Category Archives: Mobile

The Microsoft Surface: Why I’d buy it

Microsoft announced a new device today called the Surface. I’d buy it immediately if it were available. Why?

1. I dont believe it is a tablet, although it can be used as one. I believe it falls into the same line as the Mac Book Air. Its a really thin notebook with a Z-height that’s simply awesome. Light and yet fully functional. I use my iPad purely for leisure – reading mostly and the kids use it for gaming. To get work done, I need a notebook. My current notebook’s pretty heavy and I’d love the ability to add a keyboard (which is what the surface does very well). So, out goes my notebook and its going to be replaced by the Surface.

2. I dont think the partners (HP, Dell, etc.) are going to get happy with Microsoft, because they’d now be competing with the device, but I also think MSFT is borrowing a leaf from the Google Android playbook. The Galaxy nexus was by far the best Android device I have used (Got it as a gift from my brother at Google), but Samsung Galaxy S II and S III (and the others like HTC) are pretty good as well. I think MSFT is creating a benchmark for what a great device running their software will look like.

3. My primary use of computing on the go is my mobile device. I tried the iPad, but its not suited for my style of intense use of documents, spreadsheets, presentations and some development. I need a notebook, but one that’s a lot less heavy and if I dont need the keyboard I want the option of using it as a leisure device as well – (as an iPad if you like).

I’d buy it and give away my notebook if it were available today.

The Internet trends report by Mary Meeker – some key insights

I enjoy Mary Meeker’s annual trends  reports, which summarize key mobile and Internet stats and puts them in context to tell a compelling story. Below is a link to the report, which makes for a great iPad reading late in the day.

KPCB Internet Trends 2012http://www.scribd.com/embeds/95259089/content?start_page=1&view_mode=list

Some key takeaways for me.

1. Even though India is ranked #2 in the Internet users added in 2012 metric, (most of whom are thanks to the mobile phone) it “feels” like a comparison of apples to oranges. Most Indian users with mobile Internet access dont use it is my gut feeling.

2. 3G is dramatically changing the landscape. 1.1B subscribers is more than critical mass.

3. Smartphones are at little less than 1B. Again an amazing stat, but considering the number of feature phones is at 5 B, there’s a lot of room for growth. Most interesting is that this might happen in the next 5 years. Imagine every person (or most everyone) having a phone that has a camera, GPS and Internet. It has the potential to *change* the news media industry dramatically. The #1 thing people do (besides email and call) on the phone is get news and information (weather, stock, sports, news) and #2 is play games – this is by # of minutes spent.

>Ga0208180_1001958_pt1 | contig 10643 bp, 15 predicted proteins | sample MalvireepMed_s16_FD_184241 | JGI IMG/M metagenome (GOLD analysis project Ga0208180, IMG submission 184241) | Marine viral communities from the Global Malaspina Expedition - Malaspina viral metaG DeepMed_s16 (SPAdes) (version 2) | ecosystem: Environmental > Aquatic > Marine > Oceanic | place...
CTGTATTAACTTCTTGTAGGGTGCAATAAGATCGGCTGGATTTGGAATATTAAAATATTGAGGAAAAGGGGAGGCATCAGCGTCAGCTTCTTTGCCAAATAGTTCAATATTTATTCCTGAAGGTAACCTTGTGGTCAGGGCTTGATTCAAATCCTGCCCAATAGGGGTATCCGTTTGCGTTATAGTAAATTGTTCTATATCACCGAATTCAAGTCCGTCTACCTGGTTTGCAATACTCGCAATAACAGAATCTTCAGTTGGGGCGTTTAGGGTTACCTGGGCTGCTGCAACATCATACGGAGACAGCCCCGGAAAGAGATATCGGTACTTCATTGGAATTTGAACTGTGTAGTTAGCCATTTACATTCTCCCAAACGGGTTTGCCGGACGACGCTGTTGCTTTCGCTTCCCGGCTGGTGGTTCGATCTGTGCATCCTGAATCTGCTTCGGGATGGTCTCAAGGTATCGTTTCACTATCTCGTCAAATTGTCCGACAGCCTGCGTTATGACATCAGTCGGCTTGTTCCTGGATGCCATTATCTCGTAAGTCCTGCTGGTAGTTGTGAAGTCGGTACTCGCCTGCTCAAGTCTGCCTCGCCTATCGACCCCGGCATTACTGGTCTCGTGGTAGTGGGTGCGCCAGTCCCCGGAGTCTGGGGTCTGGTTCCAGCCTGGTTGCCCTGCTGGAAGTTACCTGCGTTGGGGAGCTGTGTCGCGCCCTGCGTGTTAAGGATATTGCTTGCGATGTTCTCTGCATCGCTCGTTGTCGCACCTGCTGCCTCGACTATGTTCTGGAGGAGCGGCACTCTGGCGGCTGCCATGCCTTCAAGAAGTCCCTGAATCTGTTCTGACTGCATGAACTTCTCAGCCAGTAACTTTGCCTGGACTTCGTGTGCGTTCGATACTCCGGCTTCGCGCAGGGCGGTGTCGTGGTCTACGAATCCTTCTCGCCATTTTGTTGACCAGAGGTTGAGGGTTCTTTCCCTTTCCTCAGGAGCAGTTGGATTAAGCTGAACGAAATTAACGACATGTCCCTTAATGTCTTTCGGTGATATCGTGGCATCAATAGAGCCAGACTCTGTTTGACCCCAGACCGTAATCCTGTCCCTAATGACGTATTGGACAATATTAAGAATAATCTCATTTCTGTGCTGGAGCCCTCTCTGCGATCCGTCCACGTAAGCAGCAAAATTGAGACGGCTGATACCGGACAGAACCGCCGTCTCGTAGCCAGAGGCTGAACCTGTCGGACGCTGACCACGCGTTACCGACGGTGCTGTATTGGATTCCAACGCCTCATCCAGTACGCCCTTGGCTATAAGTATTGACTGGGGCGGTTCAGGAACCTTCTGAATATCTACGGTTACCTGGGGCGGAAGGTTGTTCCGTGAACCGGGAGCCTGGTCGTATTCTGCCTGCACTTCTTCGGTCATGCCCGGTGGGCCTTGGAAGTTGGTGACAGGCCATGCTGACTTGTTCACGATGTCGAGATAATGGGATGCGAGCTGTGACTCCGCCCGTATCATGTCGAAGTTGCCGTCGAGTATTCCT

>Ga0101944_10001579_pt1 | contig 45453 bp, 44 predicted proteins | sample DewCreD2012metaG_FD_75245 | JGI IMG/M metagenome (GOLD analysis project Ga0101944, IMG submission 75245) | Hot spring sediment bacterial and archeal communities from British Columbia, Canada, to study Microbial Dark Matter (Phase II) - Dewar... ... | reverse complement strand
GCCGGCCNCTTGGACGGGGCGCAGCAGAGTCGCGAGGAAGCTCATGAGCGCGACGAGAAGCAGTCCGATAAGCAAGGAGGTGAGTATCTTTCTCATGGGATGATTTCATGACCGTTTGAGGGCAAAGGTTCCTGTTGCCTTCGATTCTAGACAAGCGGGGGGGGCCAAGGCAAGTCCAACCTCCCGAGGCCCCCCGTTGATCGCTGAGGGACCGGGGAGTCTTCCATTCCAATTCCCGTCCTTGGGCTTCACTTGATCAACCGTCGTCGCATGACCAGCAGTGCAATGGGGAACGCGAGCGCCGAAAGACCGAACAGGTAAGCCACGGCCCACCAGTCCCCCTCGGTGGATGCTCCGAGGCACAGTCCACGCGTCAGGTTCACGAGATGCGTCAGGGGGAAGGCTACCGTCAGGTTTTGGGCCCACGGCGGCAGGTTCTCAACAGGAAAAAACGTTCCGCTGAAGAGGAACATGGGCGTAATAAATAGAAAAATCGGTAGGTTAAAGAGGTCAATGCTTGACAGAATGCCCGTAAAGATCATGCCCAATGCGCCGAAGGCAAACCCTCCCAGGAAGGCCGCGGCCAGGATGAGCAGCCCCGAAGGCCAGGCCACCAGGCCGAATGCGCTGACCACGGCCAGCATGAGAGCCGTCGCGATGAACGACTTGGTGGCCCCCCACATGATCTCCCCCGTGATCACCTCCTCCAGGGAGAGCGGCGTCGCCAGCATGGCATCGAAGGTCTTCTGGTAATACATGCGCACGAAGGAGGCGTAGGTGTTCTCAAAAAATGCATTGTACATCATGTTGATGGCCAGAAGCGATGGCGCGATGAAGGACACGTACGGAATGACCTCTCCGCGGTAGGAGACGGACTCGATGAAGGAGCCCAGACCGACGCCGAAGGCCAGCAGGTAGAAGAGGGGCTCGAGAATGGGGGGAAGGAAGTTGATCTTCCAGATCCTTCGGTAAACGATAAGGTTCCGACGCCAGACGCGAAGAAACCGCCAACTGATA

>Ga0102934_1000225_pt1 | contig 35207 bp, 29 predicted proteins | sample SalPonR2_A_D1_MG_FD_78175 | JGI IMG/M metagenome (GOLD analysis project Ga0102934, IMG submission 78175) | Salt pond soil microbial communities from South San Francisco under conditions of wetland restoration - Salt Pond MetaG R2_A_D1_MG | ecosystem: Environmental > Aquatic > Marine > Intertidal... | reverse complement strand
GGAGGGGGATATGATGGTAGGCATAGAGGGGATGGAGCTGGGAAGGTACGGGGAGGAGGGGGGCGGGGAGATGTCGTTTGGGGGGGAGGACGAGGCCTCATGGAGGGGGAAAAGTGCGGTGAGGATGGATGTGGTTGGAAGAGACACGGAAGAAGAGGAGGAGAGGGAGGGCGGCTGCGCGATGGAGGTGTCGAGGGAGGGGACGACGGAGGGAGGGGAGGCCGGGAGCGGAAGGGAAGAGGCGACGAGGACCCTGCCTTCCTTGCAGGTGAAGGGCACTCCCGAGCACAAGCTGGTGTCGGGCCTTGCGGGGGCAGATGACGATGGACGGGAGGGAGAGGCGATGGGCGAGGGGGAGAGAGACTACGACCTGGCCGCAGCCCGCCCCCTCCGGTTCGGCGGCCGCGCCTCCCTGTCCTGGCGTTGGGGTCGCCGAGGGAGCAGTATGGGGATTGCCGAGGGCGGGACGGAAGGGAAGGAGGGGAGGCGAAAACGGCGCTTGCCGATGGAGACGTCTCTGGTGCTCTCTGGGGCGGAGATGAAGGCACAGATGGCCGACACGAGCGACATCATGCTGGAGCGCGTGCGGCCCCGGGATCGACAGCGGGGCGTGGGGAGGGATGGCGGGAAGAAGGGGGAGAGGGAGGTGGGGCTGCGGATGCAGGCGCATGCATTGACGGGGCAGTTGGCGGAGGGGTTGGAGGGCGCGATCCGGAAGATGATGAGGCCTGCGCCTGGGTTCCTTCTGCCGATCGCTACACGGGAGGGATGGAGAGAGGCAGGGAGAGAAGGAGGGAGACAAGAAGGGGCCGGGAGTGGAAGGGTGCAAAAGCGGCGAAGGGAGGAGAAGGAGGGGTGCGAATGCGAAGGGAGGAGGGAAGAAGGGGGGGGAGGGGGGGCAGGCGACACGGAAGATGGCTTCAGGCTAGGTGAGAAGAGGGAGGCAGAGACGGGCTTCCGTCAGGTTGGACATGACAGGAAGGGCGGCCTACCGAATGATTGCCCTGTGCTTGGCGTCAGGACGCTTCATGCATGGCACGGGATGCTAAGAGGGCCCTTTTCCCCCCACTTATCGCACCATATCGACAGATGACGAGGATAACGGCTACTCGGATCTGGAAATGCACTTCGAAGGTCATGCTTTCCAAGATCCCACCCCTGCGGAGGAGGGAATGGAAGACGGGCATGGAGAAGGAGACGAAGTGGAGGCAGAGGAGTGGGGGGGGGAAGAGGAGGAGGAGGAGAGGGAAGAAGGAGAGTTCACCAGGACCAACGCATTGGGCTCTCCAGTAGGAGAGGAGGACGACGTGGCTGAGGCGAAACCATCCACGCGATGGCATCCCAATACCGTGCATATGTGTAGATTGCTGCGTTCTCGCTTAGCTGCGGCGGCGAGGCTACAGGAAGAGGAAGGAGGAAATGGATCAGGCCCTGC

4. Mobile traffic is 10% of all Internet traffic. For some websites its close to 30% of their visits. Mobile first seems like a very smart strategy for consumer apps / sites.

5. Mobile monetization is driven (71%) by app purchases, and very little <30% by ads.

6. India Internet traffic from mobile is reaching the same number as desktop Internet traffic (April 2012). Not surprisingly CPM’s are lower on mobile than notebooks.

7. Newspaper ad revenues was surpassed by Internet in 2012 and the trend is heading towards digital at a very fast clip.

Absolutely awesome read on the before and after pictures.

I’d buy a facebook phone today

What if?

1. Every time someone called me on my phone I get all their details, some specific reminders of their recent interests, likes and dislikes and what they are thinking.

2. I get their photo, recent images and where they had recently been on vacation, so my conversations are more engaging.

3. I dont have to pay for Text messaging (SMS) fees to chat with them and instead use the phone’s messaging function and only pay for data (not voice).

P.S. I am still trying to figure out why so many folks like voice calls instead of text messages or email.

4. I can only share my photos with my existing friends and family (automatically), with no need to manually upload, sync, tag etc.

5. I only get calls from pre-selected folks in my friend list (who I have authorized) or from companies I have confirmed a liking or intention to work with. Others need to send me a “message” so I can add them to my list if desired.

That’s something I’d pick over a “regular” android or iPhone.

That’s possibly the facebook mobile phone.

I believe, (if it comes), facebook wont focus on a hardware device. Just a software OS (fBOS sounds good) that is manufactured by HTC, Samsung, Nokia and others.

How does mobile marketing change the spend on Paid, Owned and Earned Media?

If we were to revisit paid, owned and earned media and the impact on mobile marketing.

Most marketers are now building custom mobile applications (owned) for Android / iOs and will soon start to build them for Win Phone 7. Most are already ignoring the Symbian and Blackberry RIM.

During the days of television, print and radio paid was the choice of campaign spend, whereas earned was relatively small (less than 10%). Meaning, you paid for advertising alone and worked on your PR strategy to get your message out alternatively without paying for placement.

The days of the web changed that mix from only paid and earned to spending on your website (owned) which I think reduced the percentage of paid to 70% (from 90%) with 15% being spent on owned and earned slightly increasing to remaining constant.

With mobile applications being developed by marketers and social media engagement the owned portion of marketing spend is increasing even more to close to 25% of marketing budgets, and PR at a constant 15%, the spend towards paid media has further dropped to 65%.

The challenge with every marketer trying to develop their “owned” media channels is that they need

a) more resources (social media analysts & marketers and app developers) instead of campaign spend and

b) more “viral” techniques are being adopted to promote the owned properties.